Clean, elegant, precise, considered, thoughtful, polished, shaped, and perfectly executed from all angles. One thing important to note about these two, and they acknowledge this, is they had excellent teachers. Mark was mentored by this old-school jeweler named Kurt Gaum. He had his own workshop in New York’s Diamond District, and he’s Swiss; he took Mark under his wing and Mark credits him as his most important mentor. Mark’s work is very precise. Every choice is considered. For a while, the way they worked is Josette would hand draw everything with gouache ink. As they’ve evolved, they do use CAD, but as Mark says, “It’s a problem-solving tool.” You have to have that engineering, mathematical mind to be into that sort of thing. Mark brings the physics and Josette brings that pan-European artistry.
Throughout the book, Mark Patterson’s use of high-quality materials is a refrain. What kind of gemstones come to mind when you think of the brand?
Pink sapphires, blue-green tourmaline, rubellite. They really are known for this elongated pear-shape drop, and they have done that in a bunch of different stones. They’ve used beautiful pink and purple gems, like on the orchid brooch on the cover of their book. Blue-green tourmaline and fancy colored sapphires are the stones that stand out to me as being exemplary of what they do.
Between all their colorful collections, do you have a favorite?
Samba. I remember seeing it long before I wrote this book. It had colors you didn’t know existed in nature. The stones are set like notes on a musical staff, like they’re dancing on a linear form. Historically, Intensity is the collection that put them on the map; it was their Cable bracelet. But since then, the collection that best encapsulates their look is Aura, which centers on this elongated pear shape. That’s become what they’re known for.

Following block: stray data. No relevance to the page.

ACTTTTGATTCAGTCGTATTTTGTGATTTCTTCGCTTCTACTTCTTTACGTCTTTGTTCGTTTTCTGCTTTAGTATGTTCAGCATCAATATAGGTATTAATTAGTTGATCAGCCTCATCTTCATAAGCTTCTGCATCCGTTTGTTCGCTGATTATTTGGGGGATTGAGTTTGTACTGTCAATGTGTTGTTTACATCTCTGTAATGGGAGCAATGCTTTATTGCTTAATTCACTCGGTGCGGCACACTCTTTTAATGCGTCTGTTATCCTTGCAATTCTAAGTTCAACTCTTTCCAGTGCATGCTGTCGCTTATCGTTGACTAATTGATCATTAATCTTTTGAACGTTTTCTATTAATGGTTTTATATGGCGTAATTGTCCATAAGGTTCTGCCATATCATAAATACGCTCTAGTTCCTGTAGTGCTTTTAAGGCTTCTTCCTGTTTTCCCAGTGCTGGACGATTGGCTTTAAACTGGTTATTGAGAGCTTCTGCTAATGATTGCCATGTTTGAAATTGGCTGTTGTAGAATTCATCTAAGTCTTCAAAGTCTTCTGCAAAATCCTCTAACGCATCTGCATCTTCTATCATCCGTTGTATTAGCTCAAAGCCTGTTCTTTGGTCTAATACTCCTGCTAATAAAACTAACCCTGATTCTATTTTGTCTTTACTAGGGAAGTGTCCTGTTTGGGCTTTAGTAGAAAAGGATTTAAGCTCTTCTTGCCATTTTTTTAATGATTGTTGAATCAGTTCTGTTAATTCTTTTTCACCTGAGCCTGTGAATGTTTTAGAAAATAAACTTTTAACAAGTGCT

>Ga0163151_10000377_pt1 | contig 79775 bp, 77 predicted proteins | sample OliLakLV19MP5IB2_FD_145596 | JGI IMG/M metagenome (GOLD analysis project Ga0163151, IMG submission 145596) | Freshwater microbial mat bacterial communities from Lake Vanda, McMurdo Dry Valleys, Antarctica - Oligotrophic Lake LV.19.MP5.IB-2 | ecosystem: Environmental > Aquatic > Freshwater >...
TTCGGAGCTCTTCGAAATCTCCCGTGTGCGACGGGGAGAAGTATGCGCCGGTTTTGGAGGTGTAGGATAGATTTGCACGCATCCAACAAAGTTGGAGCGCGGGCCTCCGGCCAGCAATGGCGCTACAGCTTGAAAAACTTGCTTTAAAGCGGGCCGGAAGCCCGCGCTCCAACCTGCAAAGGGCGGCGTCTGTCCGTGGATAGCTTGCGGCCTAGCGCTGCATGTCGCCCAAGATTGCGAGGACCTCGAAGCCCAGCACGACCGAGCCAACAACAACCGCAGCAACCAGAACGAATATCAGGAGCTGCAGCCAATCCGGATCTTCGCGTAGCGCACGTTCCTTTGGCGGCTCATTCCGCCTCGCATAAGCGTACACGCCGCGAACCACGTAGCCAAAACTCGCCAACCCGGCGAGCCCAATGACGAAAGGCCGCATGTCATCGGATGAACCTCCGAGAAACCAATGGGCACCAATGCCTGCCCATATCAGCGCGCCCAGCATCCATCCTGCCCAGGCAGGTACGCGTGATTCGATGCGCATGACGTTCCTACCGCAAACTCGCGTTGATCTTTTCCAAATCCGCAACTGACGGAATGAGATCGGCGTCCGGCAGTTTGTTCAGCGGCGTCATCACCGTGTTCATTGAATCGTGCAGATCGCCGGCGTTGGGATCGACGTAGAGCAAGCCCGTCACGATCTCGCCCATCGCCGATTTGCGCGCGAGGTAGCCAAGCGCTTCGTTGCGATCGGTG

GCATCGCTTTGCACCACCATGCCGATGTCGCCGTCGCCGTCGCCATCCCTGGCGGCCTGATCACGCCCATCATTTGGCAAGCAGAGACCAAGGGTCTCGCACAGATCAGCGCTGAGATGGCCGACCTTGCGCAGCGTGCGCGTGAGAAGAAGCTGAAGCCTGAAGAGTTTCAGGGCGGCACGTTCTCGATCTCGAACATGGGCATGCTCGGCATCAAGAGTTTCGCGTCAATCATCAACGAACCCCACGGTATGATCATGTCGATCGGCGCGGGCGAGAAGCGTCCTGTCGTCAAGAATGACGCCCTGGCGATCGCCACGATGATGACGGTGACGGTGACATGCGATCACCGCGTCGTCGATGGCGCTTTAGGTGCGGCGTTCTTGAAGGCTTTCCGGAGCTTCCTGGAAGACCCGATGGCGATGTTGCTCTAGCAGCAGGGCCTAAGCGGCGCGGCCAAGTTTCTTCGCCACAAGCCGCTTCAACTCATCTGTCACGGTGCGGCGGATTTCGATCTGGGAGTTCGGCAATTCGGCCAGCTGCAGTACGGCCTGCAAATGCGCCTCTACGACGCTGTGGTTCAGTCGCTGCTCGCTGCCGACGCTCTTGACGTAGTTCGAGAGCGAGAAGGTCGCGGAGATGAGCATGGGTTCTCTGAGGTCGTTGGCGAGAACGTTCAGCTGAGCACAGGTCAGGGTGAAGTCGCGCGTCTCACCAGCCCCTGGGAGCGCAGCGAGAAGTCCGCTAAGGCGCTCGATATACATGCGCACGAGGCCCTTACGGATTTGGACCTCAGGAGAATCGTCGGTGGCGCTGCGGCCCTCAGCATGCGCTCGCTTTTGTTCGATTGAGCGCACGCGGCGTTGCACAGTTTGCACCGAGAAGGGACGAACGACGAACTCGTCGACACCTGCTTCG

What’s interesting about that shape is when Mark discovered it when he was in Bangkok on a buying trip, the dealer was like, “No, you don’t want those, they’re an off cut.” And Mark said, “I love them.” And now it’s become their calling card. Also, color mixing is their thing—ombré color stories, but also pairing different gemstones like orange sapphires and citrine.
In the book you mention that Mark is drawn to shape first and foremost, not to color. Was that surprising to you?
Very surprising. But that drives home what he brings to the equation: Mark’s a problem solver. He is drawn to shape and engineering; that’s why he’s interested in furniture design. Form is what he’s drawn to.
Another thing I was surprised to hear: We talked about how they produced private label collections for Tiffany & Co. I asked him, what did you learn from that experience? And he said, “I learned about marketing. We didn’t have a marketing strategy.” And working with Tiffany, answering to that client, taught him about the marketability of a product and how important that is. I think their story is very interesting for young designers, how you get your start.
Mark was very wistful. He said he’d ride the train in from Westchester [N.Y., where he and Josette lived at the time] and he would think, what am I going to design today? It was a very free period. He’d see a rose petal in their backyard and have that be the basis of their next collection. It’s a perennial challenge: How do you reconcile your aesthetic and your big dreams with what is going to sell?
That’s one of the reasons they wanted to do this book—to mark the evolution of the brand. They started their business in the mid-1980s, they thrived, they listened to the market, they listened to their retailers, and were able to adjust. But in the beginning, I think of these two 25-year-old kids who met at GIA, then moved to the big city and started designing these incredible jewels with rubies and sapphires. Their story feels so relevant.
Note: Technically, the coffee-table book is not for sale. Rather, the Pattersons are requesting donations of $70 or more to the Lebanese Red Cross. To obtain a copy, email your receipt to email@example.com.Follow JCK on Instagram: @jckmagazine